LITTLE ROCK — A Newton County judge this week granted ownership of the former Dogpatch USA theme park to a Harrison man who was injured on the property and the man’s father.
“We certainly didn’t expect or want to get the property,” said Stewart Nance, whose son, Pruett Nance, was severely injured Sept. 9, 2005, while riding an all-terrain vehicle on a road through the park. “We would have preferred to have our expenses covered.”
Pruett Nance was struck in the neck by a cable strung between two trees across a road through the park. His trachea was severed and his neck was broken in the accident, according to court records.
“He barely speaks now,” Stewart Nance said. “His doctors say it’s like breathing through a straw.”
Nance said the two men had permission to ride on the property and had ridden there before.
By ordering the transfer of ownership Tuesday, Newton County Circuit Judge Shawn Womack fulfilled a 2008 jury award that was upheld by the Arkansas Supreme Court in December. The property transfer is in lieu of a judgment of $764,582 against brothers C.L. and Ford Carr of Missouri and Michael Carr, a caretaker of the property.
The award amount reflects interest that has accrued since the September 2008 trial, said Brent Baber, a Little Rock attorney who represents the Nances.
The jury awarded Pruett Nance $100,000 in compensatory damages and $150,000 in punitive damages. Jurors awarded Stewart Nance $400,000 in compensatory damages to cover his son’s medical bills.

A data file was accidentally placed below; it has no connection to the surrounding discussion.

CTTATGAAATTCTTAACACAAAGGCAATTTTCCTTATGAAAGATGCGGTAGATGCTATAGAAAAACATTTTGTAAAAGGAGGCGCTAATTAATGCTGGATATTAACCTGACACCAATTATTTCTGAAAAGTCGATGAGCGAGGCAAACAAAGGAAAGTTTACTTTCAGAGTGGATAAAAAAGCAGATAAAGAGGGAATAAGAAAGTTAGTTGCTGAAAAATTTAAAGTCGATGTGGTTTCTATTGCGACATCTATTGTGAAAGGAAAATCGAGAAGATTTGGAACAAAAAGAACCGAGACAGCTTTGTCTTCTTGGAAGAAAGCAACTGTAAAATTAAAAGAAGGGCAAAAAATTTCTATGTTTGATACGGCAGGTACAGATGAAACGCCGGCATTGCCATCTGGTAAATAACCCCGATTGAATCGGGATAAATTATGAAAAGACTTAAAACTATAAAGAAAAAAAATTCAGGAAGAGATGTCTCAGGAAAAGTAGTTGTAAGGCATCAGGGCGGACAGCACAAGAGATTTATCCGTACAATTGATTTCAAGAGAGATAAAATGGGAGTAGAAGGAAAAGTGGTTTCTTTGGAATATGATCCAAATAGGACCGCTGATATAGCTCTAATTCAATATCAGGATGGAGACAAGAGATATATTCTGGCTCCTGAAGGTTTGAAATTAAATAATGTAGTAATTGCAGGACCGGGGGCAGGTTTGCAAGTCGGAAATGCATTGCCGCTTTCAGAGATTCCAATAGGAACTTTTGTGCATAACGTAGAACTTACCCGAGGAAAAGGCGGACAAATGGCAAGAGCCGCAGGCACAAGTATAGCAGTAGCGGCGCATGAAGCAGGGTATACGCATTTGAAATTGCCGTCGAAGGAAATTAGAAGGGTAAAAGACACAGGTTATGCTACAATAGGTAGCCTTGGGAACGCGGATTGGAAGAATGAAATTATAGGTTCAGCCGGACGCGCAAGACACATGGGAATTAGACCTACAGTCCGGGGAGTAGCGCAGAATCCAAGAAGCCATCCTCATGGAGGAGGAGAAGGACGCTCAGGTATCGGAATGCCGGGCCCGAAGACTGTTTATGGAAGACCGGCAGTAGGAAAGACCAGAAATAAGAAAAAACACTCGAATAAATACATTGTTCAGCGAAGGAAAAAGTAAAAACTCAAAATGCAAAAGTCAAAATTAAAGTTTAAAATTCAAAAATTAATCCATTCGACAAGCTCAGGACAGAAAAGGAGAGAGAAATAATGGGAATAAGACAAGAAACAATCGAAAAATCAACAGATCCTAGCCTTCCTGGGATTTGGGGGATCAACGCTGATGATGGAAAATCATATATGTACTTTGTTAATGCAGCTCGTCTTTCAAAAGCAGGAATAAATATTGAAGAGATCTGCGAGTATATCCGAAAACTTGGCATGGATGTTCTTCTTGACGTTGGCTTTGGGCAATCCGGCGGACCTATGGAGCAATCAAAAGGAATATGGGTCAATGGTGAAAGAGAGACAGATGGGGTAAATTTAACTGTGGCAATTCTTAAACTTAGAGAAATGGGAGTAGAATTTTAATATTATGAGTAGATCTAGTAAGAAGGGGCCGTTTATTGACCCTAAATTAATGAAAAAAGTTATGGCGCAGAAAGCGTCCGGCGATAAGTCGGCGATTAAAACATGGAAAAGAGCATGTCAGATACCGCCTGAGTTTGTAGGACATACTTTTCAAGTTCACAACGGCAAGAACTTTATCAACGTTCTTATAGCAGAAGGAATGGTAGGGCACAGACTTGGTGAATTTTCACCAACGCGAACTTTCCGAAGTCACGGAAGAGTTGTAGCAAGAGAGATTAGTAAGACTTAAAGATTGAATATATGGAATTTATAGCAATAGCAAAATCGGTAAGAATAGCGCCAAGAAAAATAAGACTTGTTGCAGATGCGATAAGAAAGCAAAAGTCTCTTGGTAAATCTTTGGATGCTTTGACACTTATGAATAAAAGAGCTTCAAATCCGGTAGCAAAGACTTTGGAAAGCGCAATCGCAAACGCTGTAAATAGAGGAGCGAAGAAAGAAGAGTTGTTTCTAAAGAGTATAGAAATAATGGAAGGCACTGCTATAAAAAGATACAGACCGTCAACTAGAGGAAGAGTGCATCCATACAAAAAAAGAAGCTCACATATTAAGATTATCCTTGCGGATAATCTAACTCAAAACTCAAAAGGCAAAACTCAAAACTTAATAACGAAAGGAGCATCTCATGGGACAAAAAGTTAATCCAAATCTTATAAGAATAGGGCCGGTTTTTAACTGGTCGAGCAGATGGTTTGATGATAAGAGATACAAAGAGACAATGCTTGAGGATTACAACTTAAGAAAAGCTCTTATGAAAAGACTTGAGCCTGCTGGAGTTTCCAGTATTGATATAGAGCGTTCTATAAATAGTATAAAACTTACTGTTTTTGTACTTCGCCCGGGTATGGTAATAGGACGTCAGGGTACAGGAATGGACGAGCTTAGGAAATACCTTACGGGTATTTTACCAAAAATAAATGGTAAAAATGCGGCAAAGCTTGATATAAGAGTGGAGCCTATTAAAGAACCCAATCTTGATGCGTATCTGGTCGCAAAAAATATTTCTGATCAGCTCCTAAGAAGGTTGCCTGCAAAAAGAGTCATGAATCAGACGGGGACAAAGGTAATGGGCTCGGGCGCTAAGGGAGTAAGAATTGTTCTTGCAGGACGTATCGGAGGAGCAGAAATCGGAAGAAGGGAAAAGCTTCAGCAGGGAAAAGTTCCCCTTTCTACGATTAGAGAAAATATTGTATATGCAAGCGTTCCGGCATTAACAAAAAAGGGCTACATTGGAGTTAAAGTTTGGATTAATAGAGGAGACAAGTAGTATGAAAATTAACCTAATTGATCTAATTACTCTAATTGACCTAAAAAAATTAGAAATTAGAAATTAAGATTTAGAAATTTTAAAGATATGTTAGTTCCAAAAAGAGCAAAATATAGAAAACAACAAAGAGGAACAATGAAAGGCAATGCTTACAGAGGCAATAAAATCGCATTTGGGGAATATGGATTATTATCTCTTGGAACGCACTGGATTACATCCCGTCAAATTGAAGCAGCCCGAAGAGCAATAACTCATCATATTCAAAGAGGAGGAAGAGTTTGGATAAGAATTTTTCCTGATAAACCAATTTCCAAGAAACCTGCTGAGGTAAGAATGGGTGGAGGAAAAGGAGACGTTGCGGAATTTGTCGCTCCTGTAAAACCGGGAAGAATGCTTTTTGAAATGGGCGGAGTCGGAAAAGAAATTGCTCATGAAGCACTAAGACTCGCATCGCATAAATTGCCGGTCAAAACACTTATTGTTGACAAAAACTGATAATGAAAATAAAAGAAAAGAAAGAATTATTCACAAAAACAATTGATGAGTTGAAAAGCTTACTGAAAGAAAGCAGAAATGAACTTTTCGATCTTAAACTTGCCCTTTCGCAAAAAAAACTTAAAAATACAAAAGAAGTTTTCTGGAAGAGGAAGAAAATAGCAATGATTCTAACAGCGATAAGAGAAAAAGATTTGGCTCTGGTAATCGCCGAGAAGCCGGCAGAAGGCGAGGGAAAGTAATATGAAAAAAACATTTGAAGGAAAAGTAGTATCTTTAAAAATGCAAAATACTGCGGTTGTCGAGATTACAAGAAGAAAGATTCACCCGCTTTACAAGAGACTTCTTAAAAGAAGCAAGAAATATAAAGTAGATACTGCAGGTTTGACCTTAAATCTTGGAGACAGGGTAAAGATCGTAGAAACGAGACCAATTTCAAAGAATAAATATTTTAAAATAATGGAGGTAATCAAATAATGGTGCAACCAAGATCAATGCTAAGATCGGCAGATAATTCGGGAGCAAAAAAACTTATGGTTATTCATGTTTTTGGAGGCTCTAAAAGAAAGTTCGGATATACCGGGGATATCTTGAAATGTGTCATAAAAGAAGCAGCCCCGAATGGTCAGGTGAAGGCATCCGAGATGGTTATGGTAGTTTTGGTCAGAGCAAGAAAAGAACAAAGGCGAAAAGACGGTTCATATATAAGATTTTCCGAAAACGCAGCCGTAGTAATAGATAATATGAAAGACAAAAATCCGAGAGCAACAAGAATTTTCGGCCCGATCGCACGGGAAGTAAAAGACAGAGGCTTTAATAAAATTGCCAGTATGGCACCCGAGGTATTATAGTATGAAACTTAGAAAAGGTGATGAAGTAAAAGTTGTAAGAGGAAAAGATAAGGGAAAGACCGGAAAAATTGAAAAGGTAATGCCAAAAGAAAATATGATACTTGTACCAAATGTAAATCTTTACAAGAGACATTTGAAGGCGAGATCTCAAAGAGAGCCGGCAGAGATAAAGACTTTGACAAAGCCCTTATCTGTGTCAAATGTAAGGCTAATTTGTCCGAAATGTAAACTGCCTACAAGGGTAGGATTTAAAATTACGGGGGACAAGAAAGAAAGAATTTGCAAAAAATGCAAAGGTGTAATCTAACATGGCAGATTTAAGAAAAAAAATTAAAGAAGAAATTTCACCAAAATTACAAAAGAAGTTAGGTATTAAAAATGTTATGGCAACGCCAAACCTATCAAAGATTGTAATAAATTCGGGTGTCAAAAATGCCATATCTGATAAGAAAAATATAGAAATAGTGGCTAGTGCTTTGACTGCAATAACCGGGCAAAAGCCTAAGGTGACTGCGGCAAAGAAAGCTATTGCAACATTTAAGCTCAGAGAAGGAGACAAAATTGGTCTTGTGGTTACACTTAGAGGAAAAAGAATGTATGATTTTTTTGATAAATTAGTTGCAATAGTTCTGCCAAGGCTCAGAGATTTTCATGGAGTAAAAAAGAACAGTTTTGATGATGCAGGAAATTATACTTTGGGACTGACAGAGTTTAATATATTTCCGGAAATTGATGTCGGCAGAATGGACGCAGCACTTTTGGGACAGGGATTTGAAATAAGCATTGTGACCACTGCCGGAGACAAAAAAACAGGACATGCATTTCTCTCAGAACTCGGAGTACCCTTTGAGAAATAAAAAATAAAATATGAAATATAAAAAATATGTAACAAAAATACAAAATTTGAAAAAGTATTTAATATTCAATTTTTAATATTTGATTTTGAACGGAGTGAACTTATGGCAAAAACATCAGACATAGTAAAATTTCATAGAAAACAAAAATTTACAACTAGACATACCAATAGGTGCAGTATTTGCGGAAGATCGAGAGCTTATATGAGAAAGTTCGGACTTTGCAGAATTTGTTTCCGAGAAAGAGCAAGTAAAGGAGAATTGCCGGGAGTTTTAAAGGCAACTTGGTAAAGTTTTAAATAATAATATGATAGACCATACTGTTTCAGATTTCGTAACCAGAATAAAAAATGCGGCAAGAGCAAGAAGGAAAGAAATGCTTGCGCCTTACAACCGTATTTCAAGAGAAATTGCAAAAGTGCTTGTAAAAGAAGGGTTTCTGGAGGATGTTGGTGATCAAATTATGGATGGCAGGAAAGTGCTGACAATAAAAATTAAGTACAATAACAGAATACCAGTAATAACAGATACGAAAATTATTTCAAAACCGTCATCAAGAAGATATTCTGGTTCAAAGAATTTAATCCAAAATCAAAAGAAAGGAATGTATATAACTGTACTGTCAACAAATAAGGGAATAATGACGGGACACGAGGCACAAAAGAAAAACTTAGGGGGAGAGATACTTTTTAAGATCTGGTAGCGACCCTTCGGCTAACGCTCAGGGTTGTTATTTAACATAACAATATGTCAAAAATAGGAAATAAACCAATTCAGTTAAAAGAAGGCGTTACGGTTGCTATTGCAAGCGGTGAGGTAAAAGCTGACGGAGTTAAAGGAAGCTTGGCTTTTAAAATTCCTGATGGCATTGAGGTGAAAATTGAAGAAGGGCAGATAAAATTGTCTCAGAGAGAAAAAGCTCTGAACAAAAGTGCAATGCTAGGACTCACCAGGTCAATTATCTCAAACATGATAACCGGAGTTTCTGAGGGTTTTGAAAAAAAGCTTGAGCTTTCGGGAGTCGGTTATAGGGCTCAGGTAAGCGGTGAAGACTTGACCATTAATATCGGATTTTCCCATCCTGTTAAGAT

The former theme park, which was based on the Li’l Abner comic strip by Al Capp, is on Arkansas 7 between Harrison and Jasper. It opened in 1968 and closed in 1993.
Stewart Nance said he sued to recover some of what he spent on his son’s medical care and to see whether a jury thought his son, then 17, deserved compensation.
“I certainly don’t think the Carrs intended to hurt my son that day, but they had cables strung through the property that the jury believed weredesigned to hurt somebody,” Stewart Nance said.
Baber said jurors ultimately agreed the Carrs were not protected by the state’s recreational-use law that protects landowners from being sued for recreational injuries incurred on their property in nearly every situation except when there are “booby traps” on the property.
“You can be extremely negligent on your own property. You can be reckless,” Baber said. “You just can’t set a trap for someone.”
Baber said it would be the same as seeking to stop breakins by rigging a shotgun to fire when the door opens. In that instance, a property owner would be liable if an intruder were shot, he said.
However, a person whose property was in disrepair wouldn’t have to worry if an intruder was injured in the event the building collapsed on him, Baber said.
Baber said that during the 2008 trial, jurors were told of an incident involving relatives of the Nances who once were held at gunpoint by Dogpatch caretakers. He said the testimony was intended to show that the Carrs had set traps for trespassers.
Stewart Nance said that despite statements made at different times in the lawsuit, he and his son had permission to ride on the property. Nance said they had ridden on the property several times and each time he first asked Michael Carr’s permission.
Nance said he was talking with Carr when Pruett Nance was knocked off his ATV by the cable across the road.
“I couldn’t figure out what my son was doing on the ground and why his fourwheeler was up at the highway,” Nance said. “I didn’t see [the cable] until I got right up on it.”
Nance said they haven’t decided what they will do with the property, other than try to secure it and start paying back taxes. He said they don’t plan to move there, don’t have the money to develop it and no one has offered to buy it.
“It will be a challenging property to salvage and turn around,” he said. “It’s a beautiful piece of property and a great natural resource, but it needs a lot of work and attention.”